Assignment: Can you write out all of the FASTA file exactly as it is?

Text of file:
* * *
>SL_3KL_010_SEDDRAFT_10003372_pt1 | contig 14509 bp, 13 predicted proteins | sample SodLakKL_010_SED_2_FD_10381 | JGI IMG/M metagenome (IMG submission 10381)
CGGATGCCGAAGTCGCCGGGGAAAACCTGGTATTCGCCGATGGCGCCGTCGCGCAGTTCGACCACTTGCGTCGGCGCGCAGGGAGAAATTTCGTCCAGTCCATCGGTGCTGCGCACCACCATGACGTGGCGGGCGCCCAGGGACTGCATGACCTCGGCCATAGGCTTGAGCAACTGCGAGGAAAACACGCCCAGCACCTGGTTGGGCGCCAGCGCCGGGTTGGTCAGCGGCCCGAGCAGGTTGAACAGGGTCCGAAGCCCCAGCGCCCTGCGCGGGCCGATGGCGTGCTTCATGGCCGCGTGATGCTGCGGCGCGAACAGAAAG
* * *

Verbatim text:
>SL_3KL_010_SEDDRAFT_10003372_pt1 | contig 14509 bp, 13 predicted proteins | sample SodLakKL_010_SED_2_FD_10381 | JGI IMG/M metagenome (IMG submission 10381)
CGGATGCCGAAGTCGCCGGGGAAAACCTGGTATTCGCCGATGGCGCCGTCGCGCAGTTCGACCACTTGCGTCGGCGCGCAGGGAGAAATTTCGTCCAGTCCATCGGTGCTGCGCACCACCATGACGTGGCGGGCGCCCAGGGACTGCATGACCTCGGCCATAGGCTTGAGCAACTGCGAGGAAAACACGCCCAGCACCTGGTTGGGCGCCAGCGCCGGGTTGGTCAGCGGCCCGAGCAGGTTGAACAGGGTCCGAAGCCCCAGCGCCCTGCGCGGGCCGATGGCGTGCTTCATGGCCGCGTGATGCTGCGGCGCGAACAGAAAG